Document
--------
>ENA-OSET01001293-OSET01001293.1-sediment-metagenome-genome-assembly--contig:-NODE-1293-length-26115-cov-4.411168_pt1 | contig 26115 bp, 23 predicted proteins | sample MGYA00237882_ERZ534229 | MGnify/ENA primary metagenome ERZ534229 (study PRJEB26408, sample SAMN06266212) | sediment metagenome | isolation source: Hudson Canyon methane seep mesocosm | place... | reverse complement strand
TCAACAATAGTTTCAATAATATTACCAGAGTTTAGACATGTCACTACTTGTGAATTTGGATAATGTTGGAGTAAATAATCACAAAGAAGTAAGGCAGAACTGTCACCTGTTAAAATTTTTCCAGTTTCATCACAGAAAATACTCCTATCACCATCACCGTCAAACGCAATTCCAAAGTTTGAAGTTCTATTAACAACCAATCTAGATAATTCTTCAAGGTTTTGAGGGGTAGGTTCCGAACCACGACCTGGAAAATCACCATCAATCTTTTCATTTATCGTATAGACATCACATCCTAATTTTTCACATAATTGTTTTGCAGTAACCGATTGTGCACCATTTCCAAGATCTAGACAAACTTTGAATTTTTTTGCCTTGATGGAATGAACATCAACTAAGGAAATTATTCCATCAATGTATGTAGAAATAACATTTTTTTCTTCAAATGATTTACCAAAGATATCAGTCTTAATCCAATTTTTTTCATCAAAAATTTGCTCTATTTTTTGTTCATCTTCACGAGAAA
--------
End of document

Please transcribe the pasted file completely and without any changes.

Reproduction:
>ENA-OSET01001293-OSET01001293.1-sediment-metagenome-genome-assembly--contig:-NODE-1293-length-26115-cov-4.411168_pt1 | contig 26115 bp, 23 predicted proteins | sample MGYA00237882_ERZ534229 | MGnify/ENA primary metagenome ERZ534229 (study PRJEB26408, sample SAMN06266212) | sediment metagenome | isolation source: Hudson Canyon methane seep mesocosm | place... | reverse complement strand
TCAACAATAGTTTCAATAATATTACCAGAGTTTAGACATGTCACTACTTGTGAATTTGGATAATGTTGGAGTAAATAATCACAAAGAAGTAAGGCAGAACTGTCACCTGTTAAAATTTTTCCAGTTTCATCACAGAAAATACTCCTATCACCATCACCGTCAAACGCAATTCCAAAGTTTGAAGTTCTATTAACAACCAATCTAGATAATTCTTCAAGGTTTTGAGGGGTAGGTTCCGAACCACGACCTGGAAAATCACCATCAATCTTTTCATTTATCGTATAGACATCACATCCTAATTTTTCACATAATTGTTTTGCAGTAACCGATTGTGCACCATTTCCAAGATCTAGACAAACTTTGAATTTTTTTGCCTTGATGGAATGAACATCAACTAAGGAAATTATTCCATCAATGTATGTAGAAATAACATTTTTTTCTTCAAATGATTTACCAAAGATATCAGTCTTAATCCAATTTTTTTCATCAAAAATTTGCTCTATTTTTTGTTCATCTTCACGAGAAA